Col. Daniel Pinnell, 2nd Heavy Brigade Combat Team, 1st Armored Division commander, gives the Oath of Enlistment to 46 soldiers, during a reenlistment ceremony, March 8, at Fort Bliss, Texas. (Army)
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The vast majority of enlisted soldiers who want to re-enlist during the coming drawdown will be allowed to do so, but they may have to change specialties to stay in service, according to the Army's chief personnel officer.
"We know we may have to do involuntary separations during this drawdown, but over the next three years, about 95 percent of the enlisted soldiers who want to re-enlist will be eligible," said Lt. Gen. Howard B. Bromberg, the Army personnel chief. "Now the problem is that some of the soldiers who want to re-enlist in their current military occupational specialty, will either have to leave service or re-enlist in an MOS that is not their top choice. There will be some shifting among MOSs, locations and getting the school days needed to [reclassify]."
Bromberg said personnel officials do not expect the Army will have to use the Fast Track program, a mandatory reclassification process that moves soldiers from overstrength specialties to MOSs that are short-handed.
"We don't have any MOSs that are in such bad shape they will be so overstrength, say 180 percent, that we will force soldiers to leave," Bromberg said. "If we watch the [strength status] of MOSs each month, and make changes as needed, we think we can avoid a Fast Track situation."
During a drawdown that is expected to see the Regular Army shrink by 60,000 soldiers, "commanders [will determine] who goes and who stays," Bromberg said.
"When we give retention missions now, we give commanders a band of objectives, he said. "In the past, we might have told a commander that [he or she] needed to re-enlist 25 soldiers. Now we might tell them they need to re-enlist between 18 and 22 soldiers. This gives commanders the flexibility to base their decisions on quality."
The Army implemented the Qualitative Service Program last year as a means of shaping the grade and specialty content of the senior ranks of the noncommissioned officer corps, which primarily is staffed by soldiers serving indefinite re-enlistments or who are near or at retirement eligibility.
"This is a refined and delicate tool for going after those MOSs that are grossly overstrength and could clog promotion opportunity," Bromberg said.
So far, QSP boards, held in conjunction with senior NCO promotion boards, are identifying about 150 soldiers for early retirement.
Soldiers who fail the retention review, and who have 15 to 18 years of service, qualify for the Temporary Early Retirement Authority, commonly called the 15-year retirement plan.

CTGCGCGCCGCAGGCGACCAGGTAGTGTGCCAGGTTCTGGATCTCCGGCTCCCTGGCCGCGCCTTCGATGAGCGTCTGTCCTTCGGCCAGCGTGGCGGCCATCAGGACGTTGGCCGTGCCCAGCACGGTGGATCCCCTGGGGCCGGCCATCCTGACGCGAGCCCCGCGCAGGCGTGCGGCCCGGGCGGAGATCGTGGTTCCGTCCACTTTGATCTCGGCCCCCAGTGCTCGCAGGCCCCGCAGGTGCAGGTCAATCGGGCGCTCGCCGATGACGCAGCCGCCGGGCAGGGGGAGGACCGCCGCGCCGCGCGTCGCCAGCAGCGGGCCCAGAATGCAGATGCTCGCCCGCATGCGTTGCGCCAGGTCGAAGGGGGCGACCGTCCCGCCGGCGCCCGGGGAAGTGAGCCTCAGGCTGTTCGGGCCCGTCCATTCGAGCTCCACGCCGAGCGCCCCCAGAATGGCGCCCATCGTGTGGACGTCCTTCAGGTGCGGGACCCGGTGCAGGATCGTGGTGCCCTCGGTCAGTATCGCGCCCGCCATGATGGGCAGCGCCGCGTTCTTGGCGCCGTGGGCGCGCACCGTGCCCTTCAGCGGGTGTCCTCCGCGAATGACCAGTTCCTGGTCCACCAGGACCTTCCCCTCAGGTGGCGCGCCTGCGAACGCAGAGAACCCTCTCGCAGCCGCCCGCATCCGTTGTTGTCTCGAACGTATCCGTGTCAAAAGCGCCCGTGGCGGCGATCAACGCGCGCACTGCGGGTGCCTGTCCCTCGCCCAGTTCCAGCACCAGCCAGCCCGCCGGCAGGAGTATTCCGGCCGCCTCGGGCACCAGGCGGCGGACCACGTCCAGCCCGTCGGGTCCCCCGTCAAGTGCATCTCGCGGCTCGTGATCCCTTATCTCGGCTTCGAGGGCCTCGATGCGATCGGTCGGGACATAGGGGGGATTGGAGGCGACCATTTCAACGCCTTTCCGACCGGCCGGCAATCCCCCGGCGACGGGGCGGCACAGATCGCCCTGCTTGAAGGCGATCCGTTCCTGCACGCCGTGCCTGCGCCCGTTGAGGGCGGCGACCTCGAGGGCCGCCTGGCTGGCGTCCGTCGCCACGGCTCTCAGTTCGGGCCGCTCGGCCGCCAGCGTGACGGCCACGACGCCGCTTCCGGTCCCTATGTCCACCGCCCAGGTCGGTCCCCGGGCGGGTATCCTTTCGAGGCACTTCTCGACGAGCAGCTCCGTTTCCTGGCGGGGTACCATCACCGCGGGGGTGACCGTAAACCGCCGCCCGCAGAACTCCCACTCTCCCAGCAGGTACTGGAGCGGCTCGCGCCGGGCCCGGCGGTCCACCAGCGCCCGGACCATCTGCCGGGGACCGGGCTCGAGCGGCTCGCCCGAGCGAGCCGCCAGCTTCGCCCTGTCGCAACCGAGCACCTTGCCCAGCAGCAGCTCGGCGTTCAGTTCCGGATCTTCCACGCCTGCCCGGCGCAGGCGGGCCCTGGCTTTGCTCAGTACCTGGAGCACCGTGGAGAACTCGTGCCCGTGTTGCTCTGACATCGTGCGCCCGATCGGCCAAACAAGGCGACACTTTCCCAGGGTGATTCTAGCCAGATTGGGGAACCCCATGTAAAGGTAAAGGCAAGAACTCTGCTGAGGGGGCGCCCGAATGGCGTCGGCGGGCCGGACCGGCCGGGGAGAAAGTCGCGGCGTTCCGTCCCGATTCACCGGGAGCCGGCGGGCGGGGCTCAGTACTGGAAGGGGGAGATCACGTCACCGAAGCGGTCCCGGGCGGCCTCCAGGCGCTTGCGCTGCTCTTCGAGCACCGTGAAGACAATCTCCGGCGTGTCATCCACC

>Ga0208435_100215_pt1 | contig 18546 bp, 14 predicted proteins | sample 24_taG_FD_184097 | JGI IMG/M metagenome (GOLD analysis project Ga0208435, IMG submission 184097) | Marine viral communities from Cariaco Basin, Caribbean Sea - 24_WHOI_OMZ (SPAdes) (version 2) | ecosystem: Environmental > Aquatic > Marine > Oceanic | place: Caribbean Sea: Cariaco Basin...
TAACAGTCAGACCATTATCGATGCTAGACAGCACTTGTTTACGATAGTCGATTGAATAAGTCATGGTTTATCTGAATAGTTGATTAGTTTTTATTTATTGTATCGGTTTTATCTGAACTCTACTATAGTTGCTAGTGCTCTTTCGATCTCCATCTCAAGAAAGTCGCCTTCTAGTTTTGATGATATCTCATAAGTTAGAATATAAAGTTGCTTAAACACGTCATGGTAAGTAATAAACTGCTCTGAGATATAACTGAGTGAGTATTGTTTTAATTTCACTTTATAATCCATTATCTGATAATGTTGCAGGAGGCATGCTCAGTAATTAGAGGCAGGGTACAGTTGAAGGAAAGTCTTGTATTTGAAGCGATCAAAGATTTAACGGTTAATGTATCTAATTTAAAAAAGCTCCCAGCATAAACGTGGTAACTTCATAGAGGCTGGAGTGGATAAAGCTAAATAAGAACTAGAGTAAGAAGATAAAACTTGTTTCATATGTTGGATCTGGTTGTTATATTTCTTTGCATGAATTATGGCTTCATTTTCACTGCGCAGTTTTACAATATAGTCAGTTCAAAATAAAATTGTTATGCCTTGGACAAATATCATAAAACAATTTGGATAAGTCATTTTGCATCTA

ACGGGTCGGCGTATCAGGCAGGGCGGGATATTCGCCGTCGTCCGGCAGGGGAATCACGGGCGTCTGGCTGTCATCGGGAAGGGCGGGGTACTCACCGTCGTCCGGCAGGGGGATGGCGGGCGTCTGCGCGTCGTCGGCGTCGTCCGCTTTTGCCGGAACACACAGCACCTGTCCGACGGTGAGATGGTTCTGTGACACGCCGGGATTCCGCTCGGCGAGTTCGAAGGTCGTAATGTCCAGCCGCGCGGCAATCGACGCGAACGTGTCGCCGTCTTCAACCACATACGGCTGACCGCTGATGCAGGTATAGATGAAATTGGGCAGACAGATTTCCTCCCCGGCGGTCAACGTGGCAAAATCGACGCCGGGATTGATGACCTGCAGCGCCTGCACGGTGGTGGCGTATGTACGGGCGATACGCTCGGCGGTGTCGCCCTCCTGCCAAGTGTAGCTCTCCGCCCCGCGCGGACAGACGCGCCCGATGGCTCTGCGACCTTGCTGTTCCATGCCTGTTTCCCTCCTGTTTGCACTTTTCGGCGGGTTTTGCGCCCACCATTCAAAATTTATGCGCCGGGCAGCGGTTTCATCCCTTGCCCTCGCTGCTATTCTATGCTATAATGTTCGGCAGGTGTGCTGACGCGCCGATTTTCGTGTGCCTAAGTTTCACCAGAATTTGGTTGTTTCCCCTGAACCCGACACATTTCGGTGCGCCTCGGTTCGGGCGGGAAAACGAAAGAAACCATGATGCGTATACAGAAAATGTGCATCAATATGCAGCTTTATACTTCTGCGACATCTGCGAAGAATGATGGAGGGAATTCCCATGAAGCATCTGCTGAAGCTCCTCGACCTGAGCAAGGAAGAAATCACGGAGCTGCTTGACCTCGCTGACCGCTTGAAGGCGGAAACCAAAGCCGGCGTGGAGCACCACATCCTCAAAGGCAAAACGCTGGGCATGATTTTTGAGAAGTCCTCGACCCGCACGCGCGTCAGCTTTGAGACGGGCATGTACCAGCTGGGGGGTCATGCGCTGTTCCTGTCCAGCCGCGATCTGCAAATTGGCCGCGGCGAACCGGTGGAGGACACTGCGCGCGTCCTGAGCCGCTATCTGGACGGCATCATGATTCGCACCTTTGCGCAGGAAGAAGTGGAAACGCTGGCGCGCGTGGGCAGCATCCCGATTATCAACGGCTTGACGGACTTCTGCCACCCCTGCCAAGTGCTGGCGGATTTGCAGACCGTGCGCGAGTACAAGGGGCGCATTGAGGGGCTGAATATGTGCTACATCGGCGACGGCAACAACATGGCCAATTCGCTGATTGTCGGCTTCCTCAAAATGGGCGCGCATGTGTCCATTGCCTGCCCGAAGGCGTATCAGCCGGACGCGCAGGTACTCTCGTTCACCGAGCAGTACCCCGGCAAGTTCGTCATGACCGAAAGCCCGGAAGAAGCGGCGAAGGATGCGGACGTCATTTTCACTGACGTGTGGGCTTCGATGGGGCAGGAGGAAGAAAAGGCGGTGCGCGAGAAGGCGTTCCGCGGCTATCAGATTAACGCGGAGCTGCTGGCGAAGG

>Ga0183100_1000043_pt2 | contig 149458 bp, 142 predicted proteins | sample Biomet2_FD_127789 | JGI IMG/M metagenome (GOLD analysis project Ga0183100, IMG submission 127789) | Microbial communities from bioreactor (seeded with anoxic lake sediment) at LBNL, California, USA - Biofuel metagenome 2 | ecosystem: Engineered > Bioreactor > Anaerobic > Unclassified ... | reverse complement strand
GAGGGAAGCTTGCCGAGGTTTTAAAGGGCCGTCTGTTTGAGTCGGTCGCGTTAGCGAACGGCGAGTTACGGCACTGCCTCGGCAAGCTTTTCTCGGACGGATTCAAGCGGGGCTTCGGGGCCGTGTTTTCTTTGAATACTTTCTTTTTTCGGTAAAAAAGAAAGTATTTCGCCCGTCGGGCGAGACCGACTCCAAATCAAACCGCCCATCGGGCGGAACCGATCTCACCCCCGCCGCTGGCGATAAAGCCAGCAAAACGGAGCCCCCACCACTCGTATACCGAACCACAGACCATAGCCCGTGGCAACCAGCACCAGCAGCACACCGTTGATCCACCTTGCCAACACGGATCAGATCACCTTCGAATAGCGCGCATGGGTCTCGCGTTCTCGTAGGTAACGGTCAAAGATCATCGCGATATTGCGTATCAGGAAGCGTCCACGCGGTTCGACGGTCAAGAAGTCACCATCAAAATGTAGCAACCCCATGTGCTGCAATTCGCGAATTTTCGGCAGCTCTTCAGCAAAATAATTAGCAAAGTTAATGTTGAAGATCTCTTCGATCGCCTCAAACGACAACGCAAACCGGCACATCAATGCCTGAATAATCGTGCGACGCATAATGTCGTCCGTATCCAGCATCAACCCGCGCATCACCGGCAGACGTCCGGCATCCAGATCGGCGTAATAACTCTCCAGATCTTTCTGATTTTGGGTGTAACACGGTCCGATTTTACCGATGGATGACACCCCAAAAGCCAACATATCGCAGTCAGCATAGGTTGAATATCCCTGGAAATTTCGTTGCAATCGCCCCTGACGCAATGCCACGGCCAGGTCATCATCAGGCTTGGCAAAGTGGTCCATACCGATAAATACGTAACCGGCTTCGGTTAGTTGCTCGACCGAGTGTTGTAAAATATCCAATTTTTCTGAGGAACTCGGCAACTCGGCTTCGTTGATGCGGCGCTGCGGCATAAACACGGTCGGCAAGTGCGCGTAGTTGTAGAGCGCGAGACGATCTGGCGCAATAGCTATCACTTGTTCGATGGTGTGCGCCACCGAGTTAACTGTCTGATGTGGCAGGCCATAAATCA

Bromberg said people being retired early under QSP have 12 to 18 months' notice before being separated.
The latest updates to the Regular Army reclassification and re-enlistment programs were issued Feb. 4 and will take effect Feb. 21.
Included in the updates are:
• http://militarytimes.com/projects/careers/army/inout/2013/02/">In/out calls.
• http://militarytimes.com/projects/careers/army/srb/2013/02/">The Tiered Selective Re-enlistment Bonus.
• http://militarytimes.com/projects/careers/army/bear/2013/02/">Bonus Extension and Retraining programs.
The Army also has updated the commanders' allocation process for the Precision Retention program. Under this process, commanders are authorized to retain a number of soldiers serving in overstrength MOSs.
Overage ceilings, or caps, are a force management tool that allows the major commanders and their designated subordinate commanders to re-enlist fully qualified soldiers in overstrength specialties without requesting an exception to policy.
The overage levels that take effect Feb. 21 are targeted at Skill Level 1 soldiers in MOSs identified as overstrength in the revised in/out calls. The targeted populations include nine combat arms, combat support and combat service support MOSs. Altogether, the program authorizes re-enlistments for 7,410 soldiers in the designated overage MOSs.
Soldiers who are in one of the designated MOSs but are denied re-enlistment by their commander should contact their unit career counselor to explore reclassification opportunities in a shortage or balanced MOS identified in the in/out calls.
"There is no guarantee soldiers will receive their requested MOS," says a directive issued Feb. 4 by Human Resources Command.
HRC will evaluate the soldier's qualifications, along with Army requirements, and make the final reclassification determination.
Outlook for officers
The fiscal 2013 National Defense Authorization Act signed by President Obama on Dec. 31 reinstates some personnel management tools used in the drawdown of the 1990s, including Selective Early Retirement Boards and a temporary reduction, from three to two years, in the time-in-grade retirement rule for colonels and lieutenant colonels.
The service has yet to make use of that authority.
"We know we will have to use those tools. We just don't know when or the number of officers involved," Bromberg said. "Just like on the enlisted side, we will have to have some involuntary separations for officers.
"I think that, with the next 12 to 18 months, we will have to have some type of officer involuntary separation process," he said. "The SERB has a bad connotation, but it is early retirement, and we'll have to take a look at that."
Bromberg said the Army has not approved any waivers to the policy requiring officers to serve at least three years on active duty after being promoted to colonel or lieutenant, "but we do have that authority if we need it."